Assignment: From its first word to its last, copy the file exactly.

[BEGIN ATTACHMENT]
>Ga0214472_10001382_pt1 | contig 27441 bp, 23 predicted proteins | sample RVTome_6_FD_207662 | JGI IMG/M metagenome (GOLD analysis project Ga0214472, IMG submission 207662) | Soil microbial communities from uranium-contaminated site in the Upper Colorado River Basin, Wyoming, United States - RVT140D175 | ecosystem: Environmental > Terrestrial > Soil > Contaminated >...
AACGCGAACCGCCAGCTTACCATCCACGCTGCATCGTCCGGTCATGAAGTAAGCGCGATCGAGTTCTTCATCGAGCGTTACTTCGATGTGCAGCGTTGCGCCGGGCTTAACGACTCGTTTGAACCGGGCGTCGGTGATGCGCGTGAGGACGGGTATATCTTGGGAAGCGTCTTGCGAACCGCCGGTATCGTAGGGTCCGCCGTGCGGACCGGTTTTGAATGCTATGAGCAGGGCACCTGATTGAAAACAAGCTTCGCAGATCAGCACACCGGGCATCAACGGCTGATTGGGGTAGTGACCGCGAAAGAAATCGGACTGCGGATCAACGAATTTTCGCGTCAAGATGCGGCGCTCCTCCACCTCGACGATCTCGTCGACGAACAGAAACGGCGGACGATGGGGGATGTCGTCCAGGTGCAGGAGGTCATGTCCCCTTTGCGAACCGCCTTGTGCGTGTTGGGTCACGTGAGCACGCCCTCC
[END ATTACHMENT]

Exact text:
>Ga0214472_10001382_pt1 | contig 27441 bp, 23 predicted proteins | sample RVTome_6_FD_207662 | JGI IMG/M metagenome (GOLD analysis project Ga0214472, IMG submission 207662) | Soil microbial communities from uranium-contaminated site in the Upper Colorado River Basin, Wyoming, United States - RVT140D175 | ecosystem: Environmental > Terrestrial > Soil > Contaminated >...
AACGCGAACCGCCAGCTTACCATCCACGCTGCATCGTCCGGTCATGAAGTAAGCGCGATCGAGTTCTTCATCGAGCGTTACTTCGATGTGCAGCGTTGCGCCGGGCTTAACGACTCGTTTGAACCGGGCGTCGGTGATGCGCGTGAGGACGGGTATATCTTGGGAAGCGTCTTGCGAACCGCCGGTATCGTAGGGTCCGCCGTGCGGACCGGTTTTGAATGCTATGAGCAGGGCACCTGATTGAAAACAAGCTTCGCAGATCAGCACACCGGGCATCAACGGCTGATTGGGGTAGTGACCGCGAAAGAAATCGGACTGCGGATCAACGAATTTTCGCGTCAAGATGCGGCGCTCCTCCACCTCGACGATCTCGTCGACGAACAGAAACGGCGGACGATGGGGGATGTCGTCCAGGTGCAGGAGGTCATGTCCCCTTTGCGAACCGCCTTGTGCGTGTTGGGTCACGTGAGCACGCCCTCC